A couple of weeks ago, my roommates and I were watching a Phillies game. One of them asked me something about some rule or a player, and after I answered, she looked at me and asked, “How do you know so much about sports?”
I think I was expecting to respond with something like, “I’ve always liked sports,” or “I’ve always followed the Phils,” but what came out was a memory I didn’t know I had anymore: my family’s Sunday morning ritual when I was a little kid.
My mom would make breakfast and then she’d deal out the Sunday New York Times. Everyone had a favorite section — one sister took the Sunday Styles, another got the Arts & Leisure, Mom took the Week in Review, I got the Book Review and my dad and I shared the Sports section.
From sitting next to him at Sunday breakfast, I learned everything I know about sports and sports writing. We’d sit together and read a profile on an up-and-coming pitcher or a big feature on the college football bowl games. He taught me how to read box scores and stat sheets, and when breakfast was over and the weather was nice, we’d all go to the park with a wiffle ball and bat or a frisbee.
My dad died when I was nine. For a while the sports page went unread on Sundays and the wiffle bat and ball collected dust in the garage. But after a while it stopped hurting to read the sports page and to watch football with just my mom, and it began to feel like a connection I still had with him — we couldn’t talk about it, of course, but at least if we could have, I’d have had something to say.
Fast forward to sophomore year of college. I’d just transferred from a hectic freshman year at the University of St Andrews in Scotland and I was ready to start fresh at Penn. I’d been on my high school’s paper but not on the one at St Andrews. I wanted to join a club, so I found myself at the first writer’s meeting of the semester, 15 minutes early because I still hadn’t figured out how long it took to get from 34th and Sansom to 40th and Walnut.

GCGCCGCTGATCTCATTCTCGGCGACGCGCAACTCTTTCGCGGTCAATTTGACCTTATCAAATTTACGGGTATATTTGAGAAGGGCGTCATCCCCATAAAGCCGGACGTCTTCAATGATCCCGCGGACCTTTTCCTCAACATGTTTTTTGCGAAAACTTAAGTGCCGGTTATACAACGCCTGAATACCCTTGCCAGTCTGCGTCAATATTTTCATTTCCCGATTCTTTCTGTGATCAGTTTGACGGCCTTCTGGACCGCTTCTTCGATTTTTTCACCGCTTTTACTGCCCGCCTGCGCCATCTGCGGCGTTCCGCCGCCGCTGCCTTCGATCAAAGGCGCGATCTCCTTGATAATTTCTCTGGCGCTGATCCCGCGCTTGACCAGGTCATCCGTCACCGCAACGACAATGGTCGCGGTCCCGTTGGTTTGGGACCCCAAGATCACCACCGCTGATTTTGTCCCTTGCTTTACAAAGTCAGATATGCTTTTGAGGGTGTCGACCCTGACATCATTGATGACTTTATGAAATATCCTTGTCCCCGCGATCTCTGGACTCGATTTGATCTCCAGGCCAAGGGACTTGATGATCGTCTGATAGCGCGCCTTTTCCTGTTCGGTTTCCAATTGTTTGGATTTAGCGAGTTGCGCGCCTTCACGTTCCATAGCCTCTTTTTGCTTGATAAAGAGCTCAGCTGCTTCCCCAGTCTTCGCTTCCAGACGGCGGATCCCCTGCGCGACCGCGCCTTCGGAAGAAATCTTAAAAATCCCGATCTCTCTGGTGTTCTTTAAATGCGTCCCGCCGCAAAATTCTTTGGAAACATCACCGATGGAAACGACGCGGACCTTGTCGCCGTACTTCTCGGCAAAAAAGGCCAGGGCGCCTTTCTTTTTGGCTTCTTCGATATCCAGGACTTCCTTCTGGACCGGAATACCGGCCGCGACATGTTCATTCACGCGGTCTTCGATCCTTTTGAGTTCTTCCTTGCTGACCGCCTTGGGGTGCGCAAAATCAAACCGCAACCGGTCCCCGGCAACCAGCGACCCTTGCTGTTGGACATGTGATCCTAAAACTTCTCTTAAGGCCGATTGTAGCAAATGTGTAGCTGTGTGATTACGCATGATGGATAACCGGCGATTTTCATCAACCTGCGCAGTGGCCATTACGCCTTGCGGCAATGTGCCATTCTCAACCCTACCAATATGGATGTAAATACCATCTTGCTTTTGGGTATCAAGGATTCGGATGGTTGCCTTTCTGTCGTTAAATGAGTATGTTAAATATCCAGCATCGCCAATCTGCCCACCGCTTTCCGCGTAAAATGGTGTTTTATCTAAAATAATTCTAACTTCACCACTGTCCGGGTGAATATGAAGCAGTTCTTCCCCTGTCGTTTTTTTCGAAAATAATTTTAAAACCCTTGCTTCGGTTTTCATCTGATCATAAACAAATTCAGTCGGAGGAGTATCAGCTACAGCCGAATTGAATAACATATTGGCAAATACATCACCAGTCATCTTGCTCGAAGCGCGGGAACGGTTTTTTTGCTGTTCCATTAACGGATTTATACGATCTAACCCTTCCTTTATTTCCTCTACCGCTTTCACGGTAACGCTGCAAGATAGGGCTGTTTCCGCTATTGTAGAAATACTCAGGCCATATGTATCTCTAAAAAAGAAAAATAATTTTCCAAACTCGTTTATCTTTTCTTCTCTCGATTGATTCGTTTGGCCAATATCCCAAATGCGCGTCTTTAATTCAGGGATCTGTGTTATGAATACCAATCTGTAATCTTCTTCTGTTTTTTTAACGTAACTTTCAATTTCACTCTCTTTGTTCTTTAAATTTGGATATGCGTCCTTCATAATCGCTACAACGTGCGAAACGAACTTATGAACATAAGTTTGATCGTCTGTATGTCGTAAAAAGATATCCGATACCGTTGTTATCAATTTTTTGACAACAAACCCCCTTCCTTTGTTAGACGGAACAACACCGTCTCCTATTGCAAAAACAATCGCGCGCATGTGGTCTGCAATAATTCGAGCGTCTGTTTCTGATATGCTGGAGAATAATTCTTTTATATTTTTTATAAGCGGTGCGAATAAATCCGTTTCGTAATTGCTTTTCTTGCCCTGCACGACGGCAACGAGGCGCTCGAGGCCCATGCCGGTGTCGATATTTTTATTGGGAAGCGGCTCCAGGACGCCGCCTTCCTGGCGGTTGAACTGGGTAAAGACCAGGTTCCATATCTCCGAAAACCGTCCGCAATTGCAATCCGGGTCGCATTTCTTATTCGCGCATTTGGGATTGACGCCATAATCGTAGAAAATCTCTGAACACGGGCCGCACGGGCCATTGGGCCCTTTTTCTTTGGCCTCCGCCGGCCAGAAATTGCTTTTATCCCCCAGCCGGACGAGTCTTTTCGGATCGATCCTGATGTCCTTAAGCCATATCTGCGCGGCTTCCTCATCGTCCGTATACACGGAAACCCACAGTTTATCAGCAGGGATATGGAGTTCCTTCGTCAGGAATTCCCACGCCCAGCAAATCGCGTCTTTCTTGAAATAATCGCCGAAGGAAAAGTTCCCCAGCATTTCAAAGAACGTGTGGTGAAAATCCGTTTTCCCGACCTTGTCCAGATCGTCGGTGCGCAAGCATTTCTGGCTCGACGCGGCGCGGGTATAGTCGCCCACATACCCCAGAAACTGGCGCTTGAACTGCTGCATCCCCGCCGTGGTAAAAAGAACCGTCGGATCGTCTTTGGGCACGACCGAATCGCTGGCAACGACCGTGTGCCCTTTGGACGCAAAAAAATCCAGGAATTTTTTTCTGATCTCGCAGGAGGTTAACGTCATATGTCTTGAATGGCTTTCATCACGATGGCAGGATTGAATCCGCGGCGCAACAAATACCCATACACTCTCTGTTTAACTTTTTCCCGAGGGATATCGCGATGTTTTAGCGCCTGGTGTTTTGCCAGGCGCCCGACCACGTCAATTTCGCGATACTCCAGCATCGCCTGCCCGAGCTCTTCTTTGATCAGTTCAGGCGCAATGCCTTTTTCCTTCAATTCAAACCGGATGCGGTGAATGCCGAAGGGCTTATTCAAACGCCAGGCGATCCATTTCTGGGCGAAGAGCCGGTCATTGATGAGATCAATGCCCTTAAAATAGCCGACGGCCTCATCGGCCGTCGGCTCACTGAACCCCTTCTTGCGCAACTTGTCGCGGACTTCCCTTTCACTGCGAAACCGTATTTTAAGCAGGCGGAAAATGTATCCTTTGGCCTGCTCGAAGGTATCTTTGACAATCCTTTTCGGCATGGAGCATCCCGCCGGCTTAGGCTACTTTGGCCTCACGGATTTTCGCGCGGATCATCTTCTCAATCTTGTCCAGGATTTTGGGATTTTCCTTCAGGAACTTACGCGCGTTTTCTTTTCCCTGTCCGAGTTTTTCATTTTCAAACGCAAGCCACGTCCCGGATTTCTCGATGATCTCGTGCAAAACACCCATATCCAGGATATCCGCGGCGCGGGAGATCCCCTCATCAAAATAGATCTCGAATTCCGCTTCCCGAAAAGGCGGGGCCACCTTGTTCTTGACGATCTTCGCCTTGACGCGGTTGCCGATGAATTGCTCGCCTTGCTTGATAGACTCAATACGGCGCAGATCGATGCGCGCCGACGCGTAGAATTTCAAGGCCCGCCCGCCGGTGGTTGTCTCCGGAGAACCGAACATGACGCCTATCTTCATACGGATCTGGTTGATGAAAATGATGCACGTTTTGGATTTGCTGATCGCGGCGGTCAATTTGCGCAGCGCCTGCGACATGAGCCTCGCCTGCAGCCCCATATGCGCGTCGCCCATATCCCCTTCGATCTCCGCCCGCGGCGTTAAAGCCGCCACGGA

I joined copy first and then moved onto sports. I worked my way from softball to women’s soccer to baseball to football and a couple random articles about gymnastics in between. I wrote stories I was proud of and stories I wasn’t so proud of, stories that came in on deadline and stories that didn’t, briefs that were fourteen inches long because Cal forgot to tell me that briefs don’t need quotes, and only when I became sports editor of the Summer Pennsylvanian did I realize how ridiculously hard it is to actually put a story list together.
I’ve written a lot of stories, been to a lot of games, interviewed a lot of players and coaches, and in between watched a lot of other professional and college sports. And through all this time, I never thought, until watching that Phillies game a few weeks ago, that part of this — my experience as a DP writer over these last years — is recreating something of those Sunday mornings with my dad and the sports page. It’s true that he’s not here to read my articles like my mom does, or to follow the teams I follow or even to help me write ledes because as everyone who’s ever edited one of my stories knows, I stink at writing them, but if there’s any gift that being part of the DP staff gave me, it was a chance to find that feeling again.
I want to end by thanking every person who has made this paper, and especially the sports page, what it is. From the editors I first learned from to the new writers who are just starting out, I’m so grateful to have been a part of this newspaper. Without joining the staff, without showing up to that meeting fifteen minutes early, without leaving the Red Room and crossing over to sports, I don’t know that I would have recalled those Sundays over the Times sports section, and that for my dad, being a fan of sports meant also being a fan of great sports writing — and the DP is and always will be full of that.
Anna Strong is a senior English major from Philadelphia and is former sports editor of The Summer Pennsylvanian. After graduation, she is getting a masters degree in English at Boston College. She can be reached at email@example.com.Comments powered by Disqus
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